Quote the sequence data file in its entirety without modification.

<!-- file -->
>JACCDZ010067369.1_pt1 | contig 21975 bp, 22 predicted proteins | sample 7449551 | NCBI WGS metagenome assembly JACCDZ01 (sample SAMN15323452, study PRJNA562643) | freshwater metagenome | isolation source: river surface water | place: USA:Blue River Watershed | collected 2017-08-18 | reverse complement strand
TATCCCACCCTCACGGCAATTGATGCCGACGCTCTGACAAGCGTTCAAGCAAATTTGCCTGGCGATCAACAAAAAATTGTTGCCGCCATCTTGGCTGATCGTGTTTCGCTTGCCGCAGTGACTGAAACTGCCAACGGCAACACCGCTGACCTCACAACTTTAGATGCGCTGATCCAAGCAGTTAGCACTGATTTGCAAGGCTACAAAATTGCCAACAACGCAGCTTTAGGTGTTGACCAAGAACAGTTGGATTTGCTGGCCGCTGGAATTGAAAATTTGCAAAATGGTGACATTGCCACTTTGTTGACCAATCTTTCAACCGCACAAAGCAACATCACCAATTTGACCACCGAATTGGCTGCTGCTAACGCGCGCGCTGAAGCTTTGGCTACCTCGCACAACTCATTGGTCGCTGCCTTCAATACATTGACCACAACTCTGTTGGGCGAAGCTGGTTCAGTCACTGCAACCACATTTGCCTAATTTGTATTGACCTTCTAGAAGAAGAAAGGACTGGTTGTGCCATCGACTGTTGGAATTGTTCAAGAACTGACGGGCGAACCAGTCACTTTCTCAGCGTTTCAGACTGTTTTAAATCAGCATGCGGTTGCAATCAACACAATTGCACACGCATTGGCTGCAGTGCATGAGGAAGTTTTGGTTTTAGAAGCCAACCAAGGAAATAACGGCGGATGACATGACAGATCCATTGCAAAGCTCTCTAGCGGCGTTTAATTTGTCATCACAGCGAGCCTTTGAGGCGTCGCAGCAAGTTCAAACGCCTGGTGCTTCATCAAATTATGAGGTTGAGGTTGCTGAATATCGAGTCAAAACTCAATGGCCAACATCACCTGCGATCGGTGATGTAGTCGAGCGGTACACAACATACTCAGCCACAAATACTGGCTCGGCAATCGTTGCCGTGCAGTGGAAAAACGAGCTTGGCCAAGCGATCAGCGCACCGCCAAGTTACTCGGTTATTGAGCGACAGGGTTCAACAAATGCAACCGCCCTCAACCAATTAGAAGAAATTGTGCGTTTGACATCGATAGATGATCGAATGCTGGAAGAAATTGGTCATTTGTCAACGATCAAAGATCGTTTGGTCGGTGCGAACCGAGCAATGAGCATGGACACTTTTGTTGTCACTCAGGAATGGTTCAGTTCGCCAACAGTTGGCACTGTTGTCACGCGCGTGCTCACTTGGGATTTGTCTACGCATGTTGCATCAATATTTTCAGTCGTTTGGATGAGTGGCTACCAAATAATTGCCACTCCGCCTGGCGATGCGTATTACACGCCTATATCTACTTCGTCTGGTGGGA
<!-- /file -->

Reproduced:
>JACCDZ010067369.1_pt1 | contig 21975 bp, 22 predicted proteins | sample 7449551 | NCBI WGS metagenome assembly JACCDZ01 (sample SAMN15323452, study PRJNA562643) | freshwater metagenome | isolation source: river surface water | place: USA:Blue River Watershed | collected 2017-08-18 | reverse complement strand
TATCCCACCCTCACGGCAATTGATGCCGACGCTCTGACAAGCGTTCAAGCAAATTTGCCTGGCGATCAACAAAAAATTGTTGCCGCCATCTTGGCTGATCGTGTTTCGCTTGCCGCAGTGACTGAAACTGCCAACGGCAACACCGCTGACCTCACAACTTTAGATGCGCTGATCCAAGCAGTTAGCACTGATTTGCAAGGCTACAAAATTGCCAACAACGCAGCTTTAGGTGTTGACCAAGAACAGTTGGATTTGCTGGCCGCTGGAATTGAAAATTTGCAAAATGGTGACATTGCCACTTTGTTGACCAATCTTTCAACCGCACAAAGCAACATCACCAATTTGACCACCGAATTGGCTGCTGCTAACGCGCGCGCTGAAGCTTTGGCTACCTCGCACAACTCATTGGTCGCTGCCTTCAATACATTGACCACAACTCTGTTGGGCGAAGCTGGTTCAGTCACTGCAACCACATTTGCCTAATTTGTATTGACCTTCTAGAAGAAGAAAGGACTGGTTGTGCCATCGACTGTTGGAATTGTTCAAGAACTGACGGGCGAACCAGTCACTTTCTCAGCGTTTCAGACTGTTTTAAATCAGCATGCGGTTGCAATCAACACAATTGCACACGCATTGGCTGCAGTGCATGAGGAAGTTTTGGTTTTAGAAGCCAACCAAGGAAATAACGGCGGATGACATGACAGATCCATTGCAAAGCTCTCTAGCGGCGTTTAATTTGTCATCACAGCGAGCCTTTGAGGCGTCGCAGCAAGTTCAAACGCCTGGTGCTTCATCAAATTATGAGGTTGAGGTTGCTGAATATCGAGTCAAAACTCAATGGCCAACATCACCTGCGATCGGTGATGTAGTCGAGCGGTACACAACATACTCAGCCACAAATACTGGCTCGGCAATCGTTGCCGTGCAGTGGAAAAACGAGCTTGGCCAAGCGATCAGCGCACCGCCAAGTTACTCGGTTATTGAGCGACAGGGTTCAACAAATGCAACCGCCCTCAACCAATTAGAAGAAATTGTGCGTTTGACATCGATAGATGATCGAATGCTGGAAGAAATTGGTCATTTGTCAACGATCAAAGATCGTTTGGTCGGTGCGAACCGAGCAATGAGCATGGACACTTTTGTTGTCACTCAGGAATGGTTCAGTTCGCCAACAGTTGGCACTGTTGTCACGCGCGTGCTCACTTGGGATTTGTCTACGCATGTTGCATCAATATTTTCAGTCGTTTGGATGAGTGGCTACCAAATAATTGCCACTCCGCCTGGCGATGCGTATTACACGCCTATATCTACTTCGTCTGGTGGGA